The WDS Data Stewardship Award highlights exceptional contributions to the improvement of scientific data stewardship by early career researchers through their (1) engagement with the community, (2) academic achievements, and (3) innovations.
Awardees can be nominated by representatives of any scientific organization, group, body, union, or otherwise. Winners are then selected by a panel of members of the WDS Scientific Committee based on their achievements in the abovementioned areas. To qualify as an early career researcher, nominees must be within ten years of completing their PhD or equivalent professional training.
Check back for nomination announcements in Fall 2022.
Ethan spearheaded the effort to assemble, clean, and document version 3 of the global Glacier Thickness Database (GlaThiDa)—a major advance in the compilation of glacier ice thickness observations
2020 WDS Data Stewardship Award Recipient
Ethan Welty is a glaciologist specializing in the analysis of glacier time-lapse photographs. He also works as a scientific data and software consultant for organizations such as the Cascadia Field Station of the United States Geological Survey, Catalyst Cooperative, and the World Glacier Monitoring Service (WGMS, WDS Regular Member).
For the WGMS, Ethan spearheaded the effort to assemble, clean, and document version 3 of the global Glacier Thickness Database (GlaThiDa)—a major advance in the compilation of glacier ice thickness observations, which are fundamental to glacier monitoring and research. In the process, he established a continuous development environment for GlaThiDa to automatically record and verify edits and additions to the dataset as it changes over time. The environment is based on open-source metadata formats and software tools, and is described in https://doi.org/10.5194/essd-12-3039-2020.
Ethan draws on data science as co-founder and director of Falling Fruit, a nonprofit organization mapping edible plants to promote urban foraging in cities worldwide. He is also a professional photographer and an enthusiastic explorer of mountainous and riverine landscapes.
Libby Liggins (2019) is an Associate Professor at Massey University and a Research Associate of the Auckland Museum Tāmaki Paenga Hira in Aotearoa New Zealand. Dr. Liggins leads the Ira Moana – Genes of the Sea – Project that is delivering a searchable metadatabase for New Zealand’s genetic and genomic data. The metadatabase aims to ensure the stewardship of genetic data resources, creating opportunities for data synthesis, helping manage data reuse, and informing future research directions for New Zealand. Metadata Stewardship in Genetic Research: Enabling a Research Community Toward Best-practice https://doi.org/10.5281/zenodo.7094054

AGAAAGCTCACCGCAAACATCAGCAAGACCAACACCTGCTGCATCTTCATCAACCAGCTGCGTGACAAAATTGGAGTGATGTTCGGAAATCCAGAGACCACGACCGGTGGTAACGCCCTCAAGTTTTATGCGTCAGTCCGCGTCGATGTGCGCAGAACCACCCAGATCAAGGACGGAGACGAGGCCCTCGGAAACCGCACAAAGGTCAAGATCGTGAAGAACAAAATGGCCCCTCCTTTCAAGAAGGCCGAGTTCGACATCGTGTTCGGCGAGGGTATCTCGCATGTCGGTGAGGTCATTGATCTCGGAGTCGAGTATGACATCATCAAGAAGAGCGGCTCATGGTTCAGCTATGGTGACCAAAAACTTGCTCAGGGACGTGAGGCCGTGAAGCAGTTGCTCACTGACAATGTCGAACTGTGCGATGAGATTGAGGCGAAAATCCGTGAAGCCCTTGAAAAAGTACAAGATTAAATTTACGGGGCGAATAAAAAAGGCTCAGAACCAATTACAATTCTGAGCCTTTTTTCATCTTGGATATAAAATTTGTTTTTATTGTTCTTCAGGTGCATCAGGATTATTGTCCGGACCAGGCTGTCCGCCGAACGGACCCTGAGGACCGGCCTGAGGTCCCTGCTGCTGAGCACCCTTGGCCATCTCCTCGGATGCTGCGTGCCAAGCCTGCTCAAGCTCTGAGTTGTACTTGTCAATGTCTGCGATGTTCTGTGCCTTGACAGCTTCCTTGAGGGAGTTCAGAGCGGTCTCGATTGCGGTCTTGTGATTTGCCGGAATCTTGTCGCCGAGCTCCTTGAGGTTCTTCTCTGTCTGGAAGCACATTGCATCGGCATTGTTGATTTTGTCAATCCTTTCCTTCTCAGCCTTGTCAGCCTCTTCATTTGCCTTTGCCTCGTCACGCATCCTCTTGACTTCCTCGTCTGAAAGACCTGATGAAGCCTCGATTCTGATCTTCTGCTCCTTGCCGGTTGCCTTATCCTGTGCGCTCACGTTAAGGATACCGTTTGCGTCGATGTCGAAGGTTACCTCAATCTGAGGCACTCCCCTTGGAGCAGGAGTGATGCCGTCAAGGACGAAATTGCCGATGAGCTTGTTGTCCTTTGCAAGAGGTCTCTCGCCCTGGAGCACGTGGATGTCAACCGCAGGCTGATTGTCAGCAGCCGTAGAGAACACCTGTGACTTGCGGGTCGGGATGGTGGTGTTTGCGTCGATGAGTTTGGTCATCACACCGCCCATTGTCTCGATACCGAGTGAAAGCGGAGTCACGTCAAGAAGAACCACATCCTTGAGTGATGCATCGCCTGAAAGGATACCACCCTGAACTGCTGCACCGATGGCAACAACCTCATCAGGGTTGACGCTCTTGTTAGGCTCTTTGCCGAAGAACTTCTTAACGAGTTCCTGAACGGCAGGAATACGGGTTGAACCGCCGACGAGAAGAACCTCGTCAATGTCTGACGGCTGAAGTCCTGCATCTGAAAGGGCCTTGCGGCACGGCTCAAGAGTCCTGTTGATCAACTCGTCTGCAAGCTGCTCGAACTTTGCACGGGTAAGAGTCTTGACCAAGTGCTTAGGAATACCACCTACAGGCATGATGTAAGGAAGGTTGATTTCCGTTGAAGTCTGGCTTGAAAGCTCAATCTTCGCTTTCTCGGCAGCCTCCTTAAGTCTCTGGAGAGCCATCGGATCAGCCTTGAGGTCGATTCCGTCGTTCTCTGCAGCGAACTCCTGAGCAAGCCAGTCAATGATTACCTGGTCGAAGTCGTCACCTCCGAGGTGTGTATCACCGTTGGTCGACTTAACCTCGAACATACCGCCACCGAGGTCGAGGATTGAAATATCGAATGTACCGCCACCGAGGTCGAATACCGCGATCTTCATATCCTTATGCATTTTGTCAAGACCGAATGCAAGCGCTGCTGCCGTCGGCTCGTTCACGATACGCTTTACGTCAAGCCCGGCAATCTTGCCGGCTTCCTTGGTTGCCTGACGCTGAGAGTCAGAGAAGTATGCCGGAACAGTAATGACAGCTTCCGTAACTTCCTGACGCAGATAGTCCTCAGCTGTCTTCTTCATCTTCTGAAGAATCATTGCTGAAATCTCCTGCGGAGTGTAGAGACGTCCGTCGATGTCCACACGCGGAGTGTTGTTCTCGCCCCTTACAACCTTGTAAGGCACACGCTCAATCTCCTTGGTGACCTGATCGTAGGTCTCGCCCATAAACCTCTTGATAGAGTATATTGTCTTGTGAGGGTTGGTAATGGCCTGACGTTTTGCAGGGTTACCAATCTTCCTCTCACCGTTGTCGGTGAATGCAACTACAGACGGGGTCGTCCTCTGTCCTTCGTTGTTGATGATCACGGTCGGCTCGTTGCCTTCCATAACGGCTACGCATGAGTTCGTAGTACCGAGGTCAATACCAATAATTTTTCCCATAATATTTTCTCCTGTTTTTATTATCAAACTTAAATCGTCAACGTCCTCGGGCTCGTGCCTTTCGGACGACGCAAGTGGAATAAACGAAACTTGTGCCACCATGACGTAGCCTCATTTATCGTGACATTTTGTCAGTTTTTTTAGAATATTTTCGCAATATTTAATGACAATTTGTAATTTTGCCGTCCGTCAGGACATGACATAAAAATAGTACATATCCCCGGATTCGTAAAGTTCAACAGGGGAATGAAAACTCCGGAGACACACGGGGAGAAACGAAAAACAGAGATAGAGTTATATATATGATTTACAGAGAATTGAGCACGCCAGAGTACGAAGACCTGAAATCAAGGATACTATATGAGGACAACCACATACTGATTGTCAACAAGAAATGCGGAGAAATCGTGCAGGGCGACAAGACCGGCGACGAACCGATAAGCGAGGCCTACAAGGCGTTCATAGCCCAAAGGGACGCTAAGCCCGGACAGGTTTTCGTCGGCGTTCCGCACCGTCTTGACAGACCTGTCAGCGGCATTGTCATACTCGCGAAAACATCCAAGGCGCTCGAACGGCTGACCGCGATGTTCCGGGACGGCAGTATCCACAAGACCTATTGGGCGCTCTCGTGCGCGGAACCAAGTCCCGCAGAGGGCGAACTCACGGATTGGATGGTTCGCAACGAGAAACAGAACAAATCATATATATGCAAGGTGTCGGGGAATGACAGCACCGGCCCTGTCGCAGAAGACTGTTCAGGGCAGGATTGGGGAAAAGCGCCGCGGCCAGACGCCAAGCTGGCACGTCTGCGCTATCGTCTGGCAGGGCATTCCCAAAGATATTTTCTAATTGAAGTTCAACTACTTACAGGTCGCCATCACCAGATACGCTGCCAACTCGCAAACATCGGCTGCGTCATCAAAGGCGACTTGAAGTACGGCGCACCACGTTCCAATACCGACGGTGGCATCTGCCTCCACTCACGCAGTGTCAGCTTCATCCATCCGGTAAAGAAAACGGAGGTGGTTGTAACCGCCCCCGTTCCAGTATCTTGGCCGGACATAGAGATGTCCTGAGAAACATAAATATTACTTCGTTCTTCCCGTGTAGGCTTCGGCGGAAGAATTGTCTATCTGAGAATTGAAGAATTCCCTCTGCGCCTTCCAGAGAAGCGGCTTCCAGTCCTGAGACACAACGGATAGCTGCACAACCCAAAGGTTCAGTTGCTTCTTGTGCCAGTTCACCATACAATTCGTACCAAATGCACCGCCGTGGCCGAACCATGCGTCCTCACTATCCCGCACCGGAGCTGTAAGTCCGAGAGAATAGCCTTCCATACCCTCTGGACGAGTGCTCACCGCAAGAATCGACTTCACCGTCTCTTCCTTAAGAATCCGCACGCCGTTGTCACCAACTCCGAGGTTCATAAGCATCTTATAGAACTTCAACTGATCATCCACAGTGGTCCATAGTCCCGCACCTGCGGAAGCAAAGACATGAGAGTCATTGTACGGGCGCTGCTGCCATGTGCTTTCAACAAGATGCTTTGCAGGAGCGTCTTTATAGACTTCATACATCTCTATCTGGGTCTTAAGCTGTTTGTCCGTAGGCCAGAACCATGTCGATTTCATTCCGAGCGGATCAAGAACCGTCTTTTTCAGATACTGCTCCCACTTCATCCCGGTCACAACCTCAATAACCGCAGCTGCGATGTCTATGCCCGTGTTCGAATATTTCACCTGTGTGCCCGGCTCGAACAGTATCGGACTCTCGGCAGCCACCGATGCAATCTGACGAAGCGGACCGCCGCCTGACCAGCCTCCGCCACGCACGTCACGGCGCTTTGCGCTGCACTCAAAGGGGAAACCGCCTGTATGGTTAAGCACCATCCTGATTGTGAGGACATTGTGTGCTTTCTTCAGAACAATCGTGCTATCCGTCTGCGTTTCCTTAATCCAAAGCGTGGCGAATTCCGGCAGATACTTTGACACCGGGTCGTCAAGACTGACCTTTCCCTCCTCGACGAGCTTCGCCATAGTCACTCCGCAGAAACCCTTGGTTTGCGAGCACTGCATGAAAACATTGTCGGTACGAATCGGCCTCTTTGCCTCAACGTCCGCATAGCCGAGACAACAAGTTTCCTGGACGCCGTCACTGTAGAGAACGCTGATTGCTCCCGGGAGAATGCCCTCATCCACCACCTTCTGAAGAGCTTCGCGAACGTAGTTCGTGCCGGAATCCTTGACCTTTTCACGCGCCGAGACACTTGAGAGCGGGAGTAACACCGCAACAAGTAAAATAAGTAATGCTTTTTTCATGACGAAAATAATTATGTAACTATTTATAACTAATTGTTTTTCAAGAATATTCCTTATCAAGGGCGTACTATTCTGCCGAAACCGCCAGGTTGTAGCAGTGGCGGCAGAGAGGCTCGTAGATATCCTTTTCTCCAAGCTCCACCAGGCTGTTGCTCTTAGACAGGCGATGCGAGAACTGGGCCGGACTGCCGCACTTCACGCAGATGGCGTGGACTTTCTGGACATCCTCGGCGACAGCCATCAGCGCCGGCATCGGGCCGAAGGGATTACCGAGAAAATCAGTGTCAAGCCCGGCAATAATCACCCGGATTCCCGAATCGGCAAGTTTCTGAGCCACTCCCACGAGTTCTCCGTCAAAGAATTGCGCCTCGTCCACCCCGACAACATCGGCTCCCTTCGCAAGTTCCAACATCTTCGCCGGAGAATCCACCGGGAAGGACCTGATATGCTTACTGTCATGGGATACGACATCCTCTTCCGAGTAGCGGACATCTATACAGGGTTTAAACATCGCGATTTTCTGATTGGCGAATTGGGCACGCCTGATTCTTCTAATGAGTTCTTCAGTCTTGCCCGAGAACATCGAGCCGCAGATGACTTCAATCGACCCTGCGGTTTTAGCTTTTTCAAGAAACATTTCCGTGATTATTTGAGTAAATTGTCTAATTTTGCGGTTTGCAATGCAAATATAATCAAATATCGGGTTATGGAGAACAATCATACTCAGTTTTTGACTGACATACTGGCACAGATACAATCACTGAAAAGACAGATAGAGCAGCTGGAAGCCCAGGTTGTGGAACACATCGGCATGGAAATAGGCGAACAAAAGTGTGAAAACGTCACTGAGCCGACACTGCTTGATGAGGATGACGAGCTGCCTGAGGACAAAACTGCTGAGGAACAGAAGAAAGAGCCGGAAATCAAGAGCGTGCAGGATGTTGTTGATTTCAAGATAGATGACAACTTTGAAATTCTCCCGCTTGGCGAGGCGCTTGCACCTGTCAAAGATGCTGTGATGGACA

Wouter Beek (2018) is an Artificial Intelligence researcher in the Knowledge, Reasoning and Representation(KR&R) group at VU University Amsterdam, collaborating with the institute for Data Archiving and Networked Services in The Hague. Dr Beek is co-developer and principle investigator of the LOD Laundromat: an infrastructure that crawls the web for Linked Open Datasets, cleans them to be standards compliant, and enables them to be accessed through uniform application programming interfaces that ease reuse.
Linhuan Wu (2017) is a data scientist working at the Institute of Microbiology, Chinese Academy of Sciences. Dr Wu has demonstrated excellent innovative capacity for applying cutting-edge IT in the field of Microbiology; focusing on microbial data integration from different data formats and distributed data sources through the use of semantic web technology.
Boris Biskaborn (2016) is a geoscientist at the Alfred Wegener Institute Helmholtz Centre for Polar and Marine Research in Potsdam, Germany, with expertise and involvement in many different scientific endeavours pertaining to the polar regions and data science.View a message from Boris.
Yaxing Wei (2015) is a geospatial information scientist in the Environmental Sciences Division of the Climate Change Science Institute at ORNL who has demonstrated many exceptional contributions to scientific data stewardship in the Environmental and Global Climate Change Sciences.
Xiaogang Ma (2014) is a geoinformatics and data science researcher. His PhD research at ITC, University of Twente was closely related to OneGeology—a global data exchange initiative. He has worked on provenance representation and capture of data in scientific workflows at Rensselaer Polytechnic Institute.
Robert Redmon (2013) is a researcher at National Oceanic and Atmospheric Administration (NOAA) who has demonstrated an amazing capacity for, and dedication to, scientific data stewardship. Within the World Data Service for Geophysics, Dr Redmon is responsible for stewarding, and delivering to the international research community, the space environmental datasets obtained from NOAA’s Polar-orbiting and Geostationary Operational Environmental Satellite systems.